And despite the inevitable chorus of ‘this is silly!’ ‘this is a sham!’ coverage in the run up to the straw poll, the media continues to show up to the actual event in increasing numbers—even as straw poll goers has declined (24,000 voted in 1999 vs. 14,000 in 2007). There were 453 accredited journalists that covered the 2007 Straw Poll. This year, there will be over 700. Of the 136 news outlets, 28 are international. The Iowa GOP has been surprised—and presumably delighted—by the increase in foreign journalists and bloggers that are covering the straw poll this year.
Thanks to technological advances and social media, 2011 straw poll coverage has been especially robust. Through Politico’s Candidate Tracker, one can know the whereabouts of candidates at all times. The Des Moines Register has a comprehensive caucus site and political reporters are tweeting Michele Bachmann’s speeches from the stump.
And then there’s the extra attention that will come as a result of the high-profile Republican debate Fox News and The Washington Examiner will host in Ames on Thursday night.
“Like the caucuses themselves, the straw poll has taken on a life of its own. It becomes somewhat of a chicken and egg thing,” says David Yepsen, who worked as a political reporter for Iowa television and The Des Moines Register from the early ‘70s until 2009 when he became director of the Paul Simon Public Policy Institute at Southern Illinois University. “Politicians don’t exactly like them and media people criticize them but who shows up first? Media people, including a lot of us who report the results but who would also point out criticism that David Broder made: the Iowa straw poll has gotten so large it has given Iowa “two bites of the apple.” Media people show so candidates show up so media people show up. It’s hard for any campaign to say ‘I have to pull out.’”
Yepsen points out that every year, there are a few candidates that opt for the “bypass Iowa” strategy. He notes, though, that this only works for candidates who are already well known and don’t need the media attention. Those that do must compete. But just as a candidate’s chances can be propelled by media attention from the straw poll, they can die by it:
“If one of these candidates doesn’t do well in the straw poll, they have to drop out. They can’t raise any more money,” says Yepsen. “That’s supposed to be one of the things that the caucuses themselves do. It either elevates a candidate out of obscurity and or winnows the field. And here we’ve got the straw poll doing this and you have to buy a $30 ticket.”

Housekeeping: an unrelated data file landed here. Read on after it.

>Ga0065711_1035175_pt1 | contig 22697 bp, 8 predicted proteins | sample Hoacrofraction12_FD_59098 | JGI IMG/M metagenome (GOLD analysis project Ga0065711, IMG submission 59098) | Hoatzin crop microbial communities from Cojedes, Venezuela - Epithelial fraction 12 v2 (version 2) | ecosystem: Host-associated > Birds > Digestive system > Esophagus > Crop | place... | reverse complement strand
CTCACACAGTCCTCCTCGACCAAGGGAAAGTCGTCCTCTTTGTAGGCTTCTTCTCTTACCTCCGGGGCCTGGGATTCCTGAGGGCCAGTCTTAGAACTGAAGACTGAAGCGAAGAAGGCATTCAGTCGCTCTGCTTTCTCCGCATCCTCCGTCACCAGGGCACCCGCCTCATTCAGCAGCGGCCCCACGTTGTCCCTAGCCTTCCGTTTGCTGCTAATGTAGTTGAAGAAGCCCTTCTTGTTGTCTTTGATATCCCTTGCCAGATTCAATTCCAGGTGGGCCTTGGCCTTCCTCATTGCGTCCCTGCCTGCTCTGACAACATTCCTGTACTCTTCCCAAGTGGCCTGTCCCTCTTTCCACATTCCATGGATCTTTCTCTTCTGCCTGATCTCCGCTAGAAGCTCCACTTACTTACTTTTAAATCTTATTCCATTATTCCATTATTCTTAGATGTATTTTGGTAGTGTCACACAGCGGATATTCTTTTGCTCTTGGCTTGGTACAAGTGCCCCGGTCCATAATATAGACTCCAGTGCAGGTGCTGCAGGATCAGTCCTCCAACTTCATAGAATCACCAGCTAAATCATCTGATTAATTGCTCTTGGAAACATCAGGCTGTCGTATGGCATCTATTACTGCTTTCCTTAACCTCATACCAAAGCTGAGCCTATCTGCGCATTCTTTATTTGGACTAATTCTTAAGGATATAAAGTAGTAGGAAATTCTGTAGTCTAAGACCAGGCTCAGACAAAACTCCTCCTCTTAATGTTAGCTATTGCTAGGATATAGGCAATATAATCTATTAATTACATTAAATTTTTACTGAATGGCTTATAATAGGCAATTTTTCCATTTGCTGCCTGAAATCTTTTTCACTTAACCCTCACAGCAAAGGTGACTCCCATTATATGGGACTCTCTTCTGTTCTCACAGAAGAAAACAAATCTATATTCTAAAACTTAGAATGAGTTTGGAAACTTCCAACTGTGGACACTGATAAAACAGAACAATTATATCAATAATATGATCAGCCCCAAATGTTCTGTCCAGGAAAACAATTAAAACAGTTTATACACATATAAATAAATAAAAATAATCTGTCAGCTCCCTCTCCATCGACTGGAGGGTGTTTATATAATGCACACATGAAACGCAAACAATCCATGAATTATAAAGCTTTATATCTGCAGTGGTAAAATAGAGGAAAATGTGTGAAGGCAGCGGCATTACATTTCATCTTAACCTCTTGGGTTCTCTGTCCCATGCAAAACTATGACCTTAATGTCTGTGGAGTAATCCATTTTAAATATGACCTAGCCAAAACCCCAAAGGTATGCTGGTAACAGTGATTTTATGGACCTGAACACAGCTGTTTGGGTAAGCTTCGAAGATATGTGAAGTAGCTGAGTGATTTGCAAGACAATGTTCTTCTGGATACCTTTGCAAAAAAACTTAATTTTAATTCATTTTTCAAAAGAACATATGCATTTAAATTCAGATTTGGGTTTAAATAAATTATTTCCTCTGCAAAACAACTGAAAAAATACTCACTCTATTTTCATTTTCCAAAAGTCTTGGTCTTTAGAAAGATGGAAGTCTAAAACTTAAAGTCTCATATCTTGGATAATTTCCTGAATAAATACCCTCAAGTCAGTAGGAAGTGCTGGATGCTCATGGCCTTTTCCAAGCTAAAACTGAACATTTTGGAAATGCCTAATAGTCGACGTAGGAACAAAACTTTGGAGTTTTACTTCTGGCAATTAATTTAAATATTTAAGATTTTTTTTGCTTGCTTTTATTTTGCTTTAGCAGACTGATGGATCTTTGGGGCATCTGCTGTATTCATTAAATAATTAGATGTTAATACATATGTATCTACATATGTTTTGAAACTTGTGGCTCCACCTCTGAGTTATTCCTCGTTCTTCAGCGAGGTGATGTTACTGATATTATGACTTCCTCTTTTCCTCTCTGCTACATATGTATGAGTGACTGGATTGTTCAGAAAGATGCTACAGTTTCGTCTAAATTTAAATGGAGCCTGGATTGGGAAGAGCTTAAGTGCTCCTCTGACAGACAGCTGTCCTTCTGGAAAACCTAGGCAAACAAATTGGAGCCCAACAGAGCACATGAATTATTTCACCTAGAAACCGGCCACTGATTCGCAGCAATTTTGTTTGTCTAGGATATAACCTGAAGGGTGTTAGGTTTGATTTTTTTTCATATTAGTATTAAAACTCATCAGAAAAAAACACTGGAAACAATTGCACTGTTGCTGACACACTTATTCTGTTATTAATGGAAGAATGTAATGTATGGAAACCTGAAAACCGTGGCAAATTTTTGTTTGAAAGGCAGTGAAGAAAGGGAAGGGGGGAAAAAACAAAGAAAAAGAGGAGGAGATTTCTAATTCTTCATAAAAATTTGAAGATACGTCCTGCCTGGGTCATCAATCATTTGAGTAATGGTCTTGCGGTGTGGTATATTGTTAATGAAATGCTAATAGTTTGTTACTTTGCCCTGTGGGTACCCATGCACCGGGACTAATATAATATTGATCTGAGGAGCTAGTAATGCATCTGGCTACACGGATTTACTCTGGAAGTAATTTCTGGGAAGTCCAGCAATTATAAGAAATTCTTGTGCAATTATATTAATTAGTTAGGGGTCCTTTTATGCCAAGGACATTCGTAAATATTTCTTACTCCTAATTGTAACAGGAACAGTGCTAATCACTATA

And despite such protestations, the media has made the straw poll, just as much as it has made any of its candidates.
Yepsen traces the beginnings of the straw poll to a ploy by Iowa’s Democratic party in the early 1970s. In 1969, Iowa passed a strange piece of legislation that had the consequences of making its caucus the first presidential nominating event in the country. In an effort to draw national attention and funds, the party, partnered with local media, usually The Des Moines Register, to conduct straw polls.
Because Iowa had the first caucus and political journalists looked to the state as a bellwether, it was only natural that national media began taking note of these pre-caucus contests and reporting them. Eventually the Democratic National Committee banned the straw polls, seeing them as unhealthy to the party. Newspapers got out of the game as well.
“The Republicans went the other way,” says Yepsen. “And it just progressively grew.”
Ever since the first Republican straw poll picnic in 1979, when lesser-known George H.W. Bush won the vote over front-runner Ronald Reagan (who didn’t participate), coverage of the straw poll has centered on how it might indicate a candidate’s organizational strength and reshape the expectations game. When Bush won, no one took the results too seriously, though his candidacy got a boost, and Reagan got a reminder that other candidates were out there, organizing.